Crime & Justice

Myanmar opposition movement calls ‘silent strike’ against junta

Bangkok, Dec 10 (EFE).- The opposition movement against Myanmar’s military junta called a “silent strike” for Friday aimed at paralyzing the country amid outrage over the sentencing of ousted leader Aung San Suu Kyi and flagrant human rights abuses by security forces.

The strike, which coincides with International Human Rights Day, aims to stop all public activity across the country between 10am and 4pm in protest of the military that seized power in a coup on Feb. 1.

“It would be best if every shop and market closed for the day and everyone stayed home,” an activist told Myanmar Now. “You could visit click-to-donate websites, spend time with your family, read, clean your house, whatever. But just stay home.”

He added that the success of the strike would be a huge boost to public employees taking part in the civil disobedience movement, which seeks to paralyze activity in protest of the junta, as well as for the thousands of people who have been arrested by the military.

A similar call against the military junta on Mar. 24 left the streets of the country’s main cities empty.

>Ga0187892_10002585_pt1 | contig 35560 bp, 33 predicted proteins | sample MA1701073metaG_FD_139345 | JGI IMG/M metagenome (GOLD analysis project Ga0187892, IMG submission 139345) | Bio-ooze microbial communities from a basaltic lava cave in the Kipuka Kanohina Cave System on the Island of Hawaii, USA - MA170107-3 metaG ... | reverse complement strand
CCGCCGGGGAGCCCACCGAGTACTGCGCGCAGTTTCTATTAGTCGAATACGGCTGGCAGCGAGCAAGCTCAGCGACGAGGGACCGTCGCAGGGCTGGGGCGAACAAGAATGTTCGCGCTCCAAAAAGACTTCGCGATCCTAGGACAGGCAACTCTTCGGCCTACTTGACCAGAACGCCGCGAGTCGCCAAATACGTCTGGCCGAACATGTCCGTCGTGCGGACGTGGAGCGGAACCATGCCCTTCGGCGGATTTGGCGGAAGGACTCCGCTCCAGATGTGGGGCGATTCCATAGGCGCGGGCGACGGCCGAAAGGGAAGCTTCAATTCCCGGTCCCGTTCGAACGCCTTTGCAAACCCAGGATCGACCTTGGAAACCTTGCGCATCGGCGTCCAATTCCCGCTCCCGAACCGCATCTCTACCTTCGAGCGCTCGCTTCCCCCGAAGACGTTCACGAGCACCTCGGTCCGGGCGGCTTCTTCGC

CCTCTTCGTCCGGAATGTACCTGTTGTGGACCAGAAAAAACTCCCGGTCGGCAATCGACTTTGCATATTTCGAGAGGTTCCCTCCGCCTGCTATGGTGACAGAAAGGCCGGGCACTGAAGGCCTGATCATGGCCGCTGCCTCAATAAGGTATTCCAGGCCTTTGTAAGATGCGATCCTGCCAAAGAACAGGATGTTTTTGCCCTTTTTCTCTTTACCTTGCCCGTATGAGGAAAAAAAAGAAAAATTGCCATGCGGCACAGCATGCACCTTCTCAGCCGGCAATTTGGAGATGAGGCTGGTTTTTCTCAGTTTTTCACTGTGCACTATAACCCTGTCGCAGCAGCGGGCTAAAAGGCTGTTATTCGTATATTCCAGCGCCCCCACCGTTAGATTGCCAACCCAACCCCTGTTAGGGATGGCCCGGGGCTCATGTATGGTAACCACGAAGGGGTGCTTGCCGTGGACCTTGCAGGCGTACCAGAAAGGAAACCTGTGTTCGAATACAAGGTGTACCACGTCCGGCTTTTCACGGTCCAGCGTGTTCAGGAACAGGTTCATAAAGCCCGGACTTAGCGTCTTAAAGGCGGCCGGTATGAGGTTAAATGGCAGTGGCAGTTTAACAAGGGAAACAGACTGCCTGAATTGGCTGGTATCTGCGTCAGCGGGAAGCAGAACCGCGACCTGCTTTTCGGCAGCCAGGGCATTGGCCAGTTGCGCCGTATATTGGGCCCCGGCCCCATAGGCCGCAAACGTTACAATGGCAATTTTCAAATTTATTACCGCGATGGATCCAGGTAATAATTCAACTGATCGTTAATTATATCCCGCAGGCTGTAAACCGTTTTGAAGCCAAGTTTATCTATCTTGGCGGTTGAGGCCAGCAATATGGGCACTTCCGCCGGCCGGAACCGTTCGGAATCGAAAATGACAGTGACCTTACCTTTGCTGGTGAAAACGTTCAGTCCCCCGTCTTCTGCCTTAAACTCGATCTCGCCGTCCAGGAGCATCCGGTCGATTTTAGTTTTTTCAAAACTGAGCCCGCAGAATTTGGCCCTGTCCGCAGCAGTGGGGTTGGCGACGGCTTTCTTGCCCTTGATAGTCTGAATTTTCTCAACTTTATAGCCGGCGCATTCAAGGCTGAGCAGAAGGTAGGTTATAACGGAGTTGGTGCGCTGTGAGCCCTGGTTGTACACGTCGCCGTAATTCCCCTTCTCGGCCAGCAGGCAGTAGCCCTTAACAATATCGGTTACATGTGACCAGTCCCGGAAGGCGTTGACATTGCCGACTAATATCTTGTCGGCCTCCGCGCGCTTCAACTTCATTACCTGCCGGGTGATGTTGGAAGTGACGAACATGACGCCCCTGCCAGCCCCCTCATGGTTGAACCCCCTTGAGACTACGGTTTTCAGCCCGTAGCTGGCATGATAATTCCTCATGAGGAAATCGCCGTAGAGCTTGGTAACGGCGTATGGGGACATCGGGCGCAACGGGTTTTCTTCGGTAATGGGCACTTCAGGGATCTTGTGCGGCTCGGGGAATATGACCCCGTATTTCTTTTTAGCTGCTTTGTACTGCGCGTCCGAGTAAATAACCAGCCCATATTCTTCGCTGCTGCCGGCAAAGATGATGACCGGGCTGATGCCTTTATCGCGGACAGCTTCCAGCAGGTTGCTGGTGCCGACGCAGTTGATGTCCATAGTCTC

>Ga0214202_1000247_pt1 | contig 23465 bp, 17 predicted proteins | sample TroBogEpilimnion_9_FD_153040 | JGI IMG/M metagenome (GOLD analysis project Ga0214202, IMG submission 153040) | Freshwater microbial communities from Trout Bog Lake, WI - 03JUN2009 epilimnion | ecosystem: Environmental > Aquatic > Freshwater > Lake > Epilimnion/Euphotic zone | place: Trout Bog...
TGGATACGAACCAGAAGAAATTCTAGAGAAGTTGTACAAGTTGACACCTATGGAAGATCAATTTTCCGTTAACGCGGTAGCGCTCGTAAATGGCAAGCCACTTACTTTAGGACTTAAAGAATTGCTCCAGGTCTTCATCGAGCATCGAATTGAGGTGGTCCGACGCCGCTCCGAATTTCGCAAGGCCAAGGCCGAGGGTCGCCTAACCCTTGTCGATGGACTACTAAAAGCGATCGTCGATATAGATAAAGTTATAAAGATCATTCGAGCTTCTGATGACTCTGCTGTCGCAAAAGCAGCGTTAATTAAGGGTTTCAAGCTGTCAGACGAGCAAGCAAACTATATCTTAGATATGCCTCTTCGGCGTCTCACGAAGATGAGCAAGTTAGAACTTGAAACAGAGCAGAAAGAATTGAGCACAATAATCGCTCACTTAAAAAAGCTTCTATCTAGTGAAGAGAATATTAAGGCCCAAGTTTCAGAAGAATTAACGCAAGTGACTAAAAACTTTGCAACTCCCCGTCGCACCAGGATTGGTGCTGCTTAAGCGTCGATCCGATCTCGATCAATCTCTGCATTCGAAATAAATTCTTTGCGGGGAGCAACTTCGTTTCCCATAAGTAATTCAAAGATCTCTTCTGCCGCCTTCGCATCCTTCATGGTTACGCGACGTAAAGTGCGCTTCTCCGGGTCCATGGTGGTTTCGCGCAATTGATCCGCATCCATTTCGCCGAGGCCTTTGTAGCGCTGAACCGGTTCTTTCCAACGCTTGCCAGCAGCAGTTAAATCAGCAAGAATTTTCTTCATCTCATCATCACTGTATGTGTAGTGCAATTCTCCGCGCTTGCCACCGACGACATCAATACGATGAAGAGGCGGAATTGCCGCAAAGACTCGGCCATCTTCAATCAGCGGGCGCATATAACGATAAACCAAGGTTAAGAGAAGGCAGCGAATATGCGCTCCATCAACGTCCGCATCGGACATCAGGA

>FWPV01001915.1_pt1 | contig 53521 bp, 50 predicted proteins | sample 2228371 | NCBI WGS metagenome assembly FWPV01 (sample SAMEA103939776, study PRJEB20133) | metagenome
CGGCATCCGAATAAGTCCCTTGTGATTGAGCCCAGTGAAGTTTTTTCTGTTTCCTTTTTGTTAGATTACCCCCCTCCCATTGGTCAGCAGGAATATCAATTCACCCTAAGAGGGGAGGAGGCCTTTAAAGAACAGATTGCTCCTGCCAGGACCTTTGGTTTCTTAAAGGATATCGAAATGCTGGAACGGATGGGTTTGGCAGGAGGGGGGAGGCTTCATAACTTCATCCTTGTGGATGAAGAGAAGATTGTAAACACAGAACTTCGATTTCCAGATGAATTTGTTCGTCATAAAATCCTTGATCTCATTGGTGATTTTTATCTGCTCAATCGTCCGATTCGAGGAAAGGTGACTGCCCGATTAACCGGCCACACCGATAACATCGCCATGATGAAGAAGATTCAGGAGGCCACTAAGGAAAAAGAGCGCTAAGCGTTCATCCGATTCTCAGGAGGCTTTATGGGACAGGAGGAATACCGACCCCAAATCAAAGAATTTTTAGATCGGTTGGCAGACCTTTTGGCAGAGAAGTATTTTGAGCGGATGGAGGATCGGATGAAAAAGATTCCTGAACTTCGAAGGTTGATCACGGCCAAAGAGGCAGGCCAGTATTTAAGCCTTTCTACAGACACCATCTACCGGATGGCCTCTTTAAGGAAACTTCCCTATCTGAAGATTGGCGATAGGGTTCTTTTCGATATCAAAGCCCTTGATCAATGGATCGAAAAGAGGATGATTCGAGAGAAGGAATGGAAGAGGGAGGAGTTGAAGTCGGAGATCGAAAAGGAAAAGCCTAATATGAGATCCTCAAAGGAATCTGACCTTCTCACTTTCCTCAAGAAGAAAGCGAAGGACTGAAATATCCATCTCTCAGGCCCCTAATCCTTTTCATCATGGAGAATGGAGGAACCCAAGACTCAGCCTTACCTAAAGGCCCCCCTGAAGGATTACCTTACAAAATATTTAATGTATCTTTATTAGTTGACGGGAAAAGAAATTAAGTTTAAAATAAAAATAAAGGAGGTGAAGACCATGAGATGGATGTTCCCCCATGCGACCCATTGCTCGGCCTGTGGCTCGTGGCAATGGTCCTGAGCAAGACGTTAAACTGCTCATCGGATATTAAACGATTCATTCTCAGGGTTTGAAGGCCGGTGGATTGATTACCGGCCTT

The rejection of the coup, which overthrew the democratically elected government of Suu Kyi and ended Myanmar’s young democracy, has led to huge protests across the country, which security forces have tried to quell with extreme violence.

Outrage against the military has been growing in recent days after Suu Kyi and other members of her government were sentenced on Monday to four years in prison in a closed-door trial, which has drawn strong international condemnation.

The 76-year-old Nobel Peace Prize winner faces other trials, and consequently, possibly the rest of her life in prison if convicted.

On Sunday, a military vehicle rammed into a group of people protesting in Yangon, killing several.

Another recent episode that has generated outrage both within and outside the country is the alleged killing by the military of 11 people in Sagaing region.

Since the military coup, the country’s security forces have killed more than 1,300 civilians, according to the Assistance Association for Political Prisoners. EFE


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